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shooting a candle lit wedding

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Jared Smith
shooting a candle lit wedding
on Mar 17, 2009 at 5:33:51 pm

Hey guys,
I need some advice on how to shoot a wedding that is going to be totally lit by candle light. I am using HVX- one on stage and one in the balcony is the plan for now... any advice would be greatly appreciated.
thanks
jared



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Jason Jenkins
Re: shooting a candle lit wedding
on Mar 17, 2009 at 5:59:31 pm

You can hope and pray that a candle falls over and catches the wall on fire. That way you can get some well lit footage as they run screaming from the building. Seriously though, I think the HVX is the wrong camera to be using in this scenario.

Jason Jenkins

Flowmotion Media

Video production... with style!


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Richard Herd
Re: shooting a candle lit wedding
on Mar 17, 2009 at 6:53:42 pm

Ain't gonna happen. The HVX200 needs 100 lx (about 10 fc) just to get to minimum. MINIMUM!

However, you can try this: boos the gain all the way, and open the shutter angle all the way. For this, you'll definitely want to use a tripod.



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Mark Suszko
Re: shooting a candle lit wedding
on Mar 17, 2009 at 7:14:06 pm

You can goose the levels a bit in post, but a camera with better low-light ability may be a wiser choice to start with, particularly the long shot cam. The Sony may have the edge here.

Are you shooting the HVX200 in DV mode or HD P2 mode or both? If you're going to count on fixing it in post, better to shoot the HVX200 in HD in that case, I should think. That's a lot of P2 cards, so I'd go with an external hard drive on it, if it was me.

When I did weddings with cameras much worse in low light than this, it was understood and agreed by all concerned that we were shooting with existing light only, and that as a consequence, we might have to accept some less than perfect exposures occasionally. If it's a solemn religious service, you take what you get. If it's some kind of no-rules theatrical event, then sure, bring in some supplemental lighting. I can't say I ever got to shoot any weddings of that second type, though.

You will of course be on manual iris the whole time. While it may be LIT by candles, you may want to frame and block the actual candle FLAMES out of most shots, as they could add a lot of hot spots and vertical smear or other artifacts when you'er cranked wide open and adding gain.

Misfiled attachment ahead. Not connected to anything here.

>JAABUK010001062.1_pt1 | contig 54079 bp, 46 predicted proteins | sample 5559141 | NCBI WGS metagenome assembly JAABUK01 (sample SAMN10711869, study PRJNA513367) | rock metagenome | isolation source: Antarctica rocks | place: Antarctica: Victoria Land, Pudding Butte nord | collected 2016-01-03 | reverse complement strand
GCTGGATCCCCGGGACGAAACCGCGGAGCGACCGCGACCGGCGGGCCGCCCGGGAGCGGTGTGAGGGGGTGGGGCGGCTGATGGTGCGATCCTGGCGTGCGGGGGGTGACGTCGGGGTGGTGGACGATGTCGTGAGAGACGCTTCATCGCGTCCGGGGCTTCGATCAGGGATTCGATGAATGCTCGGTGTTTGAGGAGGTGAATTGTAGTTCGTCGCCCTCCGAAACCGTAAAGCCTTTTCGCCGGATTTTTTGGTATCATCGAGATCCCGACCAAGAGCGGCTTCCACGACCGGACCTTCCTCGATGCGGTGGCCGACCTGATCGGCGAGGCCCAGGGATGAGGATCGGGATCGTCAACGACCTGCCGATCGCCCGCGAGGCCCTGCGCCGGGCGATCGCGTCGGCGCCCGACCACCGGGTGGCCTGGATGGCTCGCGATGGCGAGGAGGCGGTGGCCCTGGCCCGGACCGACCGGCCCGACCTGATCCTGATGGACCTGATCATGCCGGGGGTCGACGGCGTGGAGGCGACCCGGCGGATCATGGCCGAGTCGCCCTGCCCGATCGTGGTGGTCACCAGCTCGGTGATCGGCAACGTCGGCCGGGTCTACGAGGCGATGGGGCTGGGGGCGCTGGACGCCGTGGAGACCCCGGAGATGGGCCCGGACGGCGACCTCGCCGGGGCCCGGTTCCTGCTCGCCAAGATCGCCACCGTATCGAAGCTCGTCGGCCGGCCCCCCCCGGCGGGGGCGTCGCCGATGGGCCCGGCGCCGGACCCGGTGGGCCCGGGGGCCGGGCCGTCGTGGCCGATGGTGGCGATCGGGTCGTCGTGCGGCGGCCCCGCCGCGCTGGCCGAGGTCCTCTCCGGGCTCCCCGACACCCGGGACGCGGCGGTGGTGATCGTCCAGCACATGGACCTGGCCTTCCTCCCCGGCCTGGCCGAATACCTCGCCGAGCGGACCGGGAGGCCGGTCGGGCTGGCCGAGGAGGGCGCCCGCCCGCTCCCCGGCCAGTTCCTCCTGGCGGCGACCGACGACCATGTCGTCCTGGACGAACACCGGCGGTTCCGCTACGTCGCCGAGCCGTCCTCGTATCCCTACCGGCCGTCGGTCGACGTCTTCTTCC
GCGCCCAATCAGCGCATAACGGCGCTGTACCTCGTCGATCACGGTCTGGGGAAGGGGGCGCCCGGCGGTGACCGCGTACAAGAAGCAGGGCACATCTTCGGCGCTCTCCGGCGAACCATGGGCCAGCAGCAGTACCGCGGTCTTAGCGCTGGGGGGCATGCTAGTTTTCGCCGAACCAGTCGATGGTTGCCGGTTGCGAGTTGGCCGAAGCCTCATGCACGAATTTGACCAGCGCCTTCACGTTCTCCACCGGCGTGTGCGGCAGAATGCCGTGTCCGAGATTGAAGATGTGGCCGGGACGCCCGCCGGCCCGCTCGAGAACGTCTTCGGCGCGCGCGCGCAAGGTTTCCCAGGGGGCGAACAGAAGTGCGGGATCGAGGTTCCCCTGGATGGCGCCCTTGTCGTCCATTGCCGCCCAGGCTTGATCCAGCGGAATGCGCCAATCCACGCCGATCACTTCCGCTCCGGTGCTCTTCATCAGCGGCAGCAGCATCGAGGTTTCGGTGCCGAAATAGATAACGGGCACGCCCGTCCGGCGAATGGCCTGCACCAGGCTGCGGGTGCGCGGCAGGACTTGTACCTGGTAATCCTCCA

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Rick Wise
Re: shooting a candle lit wedding
on Mar 17, 2009 at 7:34:24 pm

You may be able to improve your video in post using a Neat Video Noise Reduction plug-in: http://www.neatvideo.com/. You can try it free. I've never used it but it may help.

Rick Wise
director of photography
and custom lighting design
Oakland, CA
http://www.RickWiseDP.com
http://www.recessionvideo.net
http://www.linkedin.com/in/rwise
email: Rick@RickWiseDP.com


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grinner hester
Re: shooting a candle lit wedding
on Mar 17, 2009 at 11:44:48 pm

Option one. Open er up and get paid.
Option two. Throw an HMI on em and run.



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Steve Kownacki
Re: shooting a candle lit wedding
on Mar 27, 2009 at 7:20:44 pm

I never deliberately tried this, but years ago a wedding guy brought us a tape of a reception that was shot with the negative/invert filter on! How he didn't see this I'll never know. But at the time we had a Pinnacle Alladin and we ran the footage real-time with the negative filter on the FX box. Simple logic of 2 negatives... It was the cleanest, most colorful, low light footage EVER! No grain, no noise, no muted colors... from S-VHS original. So if your cam will shoot with this type of scenario, turn on a nitelite in your bathroom and try it out. Capture a short clip and process it, let us know what it looks like. I'd be paranoid shooting a whole event like that, but it does work.

Steve



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Rick Wise
Re: shooting a candle lit wedding
on Mar 27, 2009 at 8:03:07 pm

Now that is one wild idea: shoot in negative mode and then invert in post. I just tried it with a an old Panasonic GS400. A definite if somewhat slight improvement in low light: cleaner, richer, truer colors. In good light, however, the footage looks slightly worse when shot in negative and then flipped in post.

The downside: much harder to "see" what you are shooting in negative, though I suspect the eye will soon adapt.

By all means, shoot a test first!

Rick Wise
director of photography
and custom lighting design
Oakland, CA
http://www.RickWiseDP.com
http://www.recessionvideo.net
http://www.linkedin.com/in/rwise
email: Rick@RickWiseDP.com


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